The issue of course is that some of those choices have already been made. So if you're reading this site and thinking "Oh shit, I sleep-trained my child at 9-months!  Have I done something terrible?" Um, no. It just may have been a hard process — harder than it might have been at 6 or 12 months.

But NO WHERE in our book or on this blog will you find ANY research that suggests any long-term harm because children were sleep-trained, night-weaned, etc. during these sensitive developmental stages. 

So, to be clear: The premise of our approach is that sleep-training can be EASIER on the child and parent if it's done at particular ages and stages and not others. But if you want or need to sleep train during the more sensitive stages, it's good to know WHY it might be difficult and prepare yourself for what might arise during these periods. For example, in Canada, many women go back to work when their baby is exactly 9 months. Many NEED to do so. So, if you have to sleep train during this period, then knowing how difficult separation anxiety can be and that it might take longer for new sleep patterns to stabilize might help you to plan the type of sleep-training method you use and to anticipate how long the process might take.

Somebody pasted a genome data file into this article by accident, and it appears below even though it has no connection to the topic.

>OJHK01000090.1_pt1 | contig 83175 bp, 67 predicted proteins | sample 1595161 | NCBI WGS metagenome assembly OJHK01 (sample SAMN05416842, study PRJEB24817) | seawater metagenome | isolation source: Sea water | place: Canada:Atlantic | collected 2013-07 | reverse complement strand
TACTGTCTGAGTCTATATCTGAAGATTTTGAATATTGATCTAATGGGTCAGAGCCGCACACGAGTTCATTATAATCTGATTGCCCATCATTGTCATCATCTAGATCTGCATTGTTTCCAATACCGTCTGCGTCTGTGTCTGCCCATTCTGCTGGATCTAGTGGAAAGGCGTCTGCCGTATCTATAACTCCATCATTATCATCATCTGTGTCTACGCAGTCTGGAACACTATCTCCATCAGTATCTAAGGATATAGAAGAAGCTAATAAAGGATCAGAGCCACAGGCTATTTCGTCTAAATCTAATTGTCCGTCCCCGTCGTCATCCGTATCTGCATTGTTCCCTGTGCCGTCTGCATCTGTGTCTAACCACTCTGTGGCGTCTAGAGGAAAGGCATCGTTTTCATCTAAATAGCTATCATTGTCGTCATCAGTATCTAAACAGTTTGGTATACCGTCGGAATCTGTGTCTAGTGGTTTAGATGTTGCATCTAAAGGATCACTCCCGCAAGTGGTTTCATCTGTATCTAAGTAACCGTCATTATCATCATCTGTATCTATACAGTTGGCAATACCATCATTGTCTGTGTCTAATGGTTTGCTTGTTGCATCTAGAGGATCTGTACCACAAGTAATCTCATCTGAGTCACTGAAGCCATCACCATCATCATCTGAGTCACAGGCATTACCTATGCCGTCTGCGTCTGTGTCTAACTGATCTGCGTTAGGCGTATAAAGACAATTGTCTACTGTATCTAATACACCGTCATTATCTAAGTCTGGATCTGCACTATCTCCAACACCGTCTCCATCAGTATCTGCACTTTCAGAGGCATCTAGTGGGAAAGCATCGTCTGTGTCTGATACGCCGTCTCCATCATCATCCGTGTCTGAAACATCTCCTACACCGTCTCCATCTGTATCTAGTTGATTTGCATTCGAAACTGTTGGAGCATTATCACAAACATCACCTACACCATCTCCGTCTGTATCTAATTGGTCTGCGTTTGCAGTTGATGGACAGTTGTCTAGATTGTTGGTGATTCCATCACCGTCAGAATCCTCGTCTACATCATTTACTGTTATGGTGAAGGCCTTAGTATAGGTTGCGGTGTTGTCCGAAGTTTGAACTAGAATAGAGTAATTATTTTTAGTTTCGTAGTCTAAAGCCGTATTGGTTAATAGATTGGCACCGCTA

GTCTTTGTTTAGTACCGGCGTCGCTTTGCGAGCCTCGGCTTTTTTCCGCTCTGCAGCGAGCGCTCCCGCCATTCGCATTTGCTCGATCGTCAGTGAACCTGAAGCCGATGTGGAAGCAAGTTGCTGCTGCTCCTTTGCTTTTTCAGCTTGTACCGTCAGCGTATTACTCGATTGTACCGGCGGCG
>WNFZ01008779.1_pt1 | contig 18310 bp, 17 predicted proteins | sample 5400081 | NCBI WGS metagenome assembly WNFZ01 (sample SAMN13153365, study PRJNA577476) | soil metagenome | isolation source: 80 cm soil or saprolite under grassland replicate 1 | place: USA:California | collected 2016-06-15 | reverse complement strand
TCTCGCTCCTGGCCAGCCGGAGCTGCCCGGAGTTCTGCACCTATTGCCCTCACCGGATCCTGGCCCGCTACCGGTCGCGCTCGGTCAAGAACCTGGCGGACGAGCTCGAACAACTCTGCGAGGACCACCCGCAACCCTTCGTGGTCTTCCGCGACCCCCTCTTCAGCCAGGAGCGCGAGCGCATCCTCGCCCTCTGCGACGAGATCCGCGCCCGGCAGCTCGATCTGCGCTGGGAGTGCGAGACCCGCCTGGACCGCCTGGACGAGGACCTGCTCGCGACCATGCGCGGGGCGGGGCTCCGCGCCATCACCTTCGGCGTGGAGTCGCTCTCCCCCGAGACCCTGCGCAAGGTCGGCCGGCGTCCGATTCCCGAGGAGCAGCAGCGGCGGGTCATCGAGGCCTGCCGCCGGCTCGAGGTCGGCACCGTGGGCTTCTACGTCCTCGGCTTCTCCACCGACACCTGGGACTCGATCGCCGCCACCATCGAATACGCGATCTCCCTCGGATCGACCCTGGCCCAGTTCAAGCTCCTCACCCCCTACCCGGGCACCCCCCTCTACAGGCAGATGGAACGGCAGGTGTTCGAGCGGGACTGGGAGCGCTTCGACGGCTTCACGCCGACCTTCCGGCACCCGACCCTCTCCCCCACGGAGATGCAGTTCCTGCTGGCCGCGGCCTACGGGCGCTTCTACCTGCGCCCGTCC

I'm particularly sensitive to triggering other mothers' guilt because I am THE. MOST. GUILT-PRONE. PERSON. EVER. Really. Most things I do in my everyday life are motivated by guilt to some degree or another (to name just a few examples: returning emails, feeding my kids veggies, exercising, cooking from scratch, turning OFF the t.v., reading research in my field: all of it, motivated by guilt rather than the pure joy or goodness of doing it). 

So, yeah, guilting other mothers out is just not my thing.

I can take it

I don't want this blog to be a completely top-down process where I have the ultimate "truth" about sleep issues. Of course, I think I have something to offer that hasn't been available to most parents (except generations back when we had grandmothers and aunties and neighbors who were all in our new-parent faces about what child-rearing was all about). I wouldn't have written the book with Marc if I didn't think that we really did have a message that wasn't being heard by most parents. But I want to hear what you think. I want to be challenged. I want you to feel comfortable disagreeing with me; fighting me on the fine points as well as the large premises. I think that we'll all understand children's development better, and particularly how it relates to sleep, if we can openly challenge each other.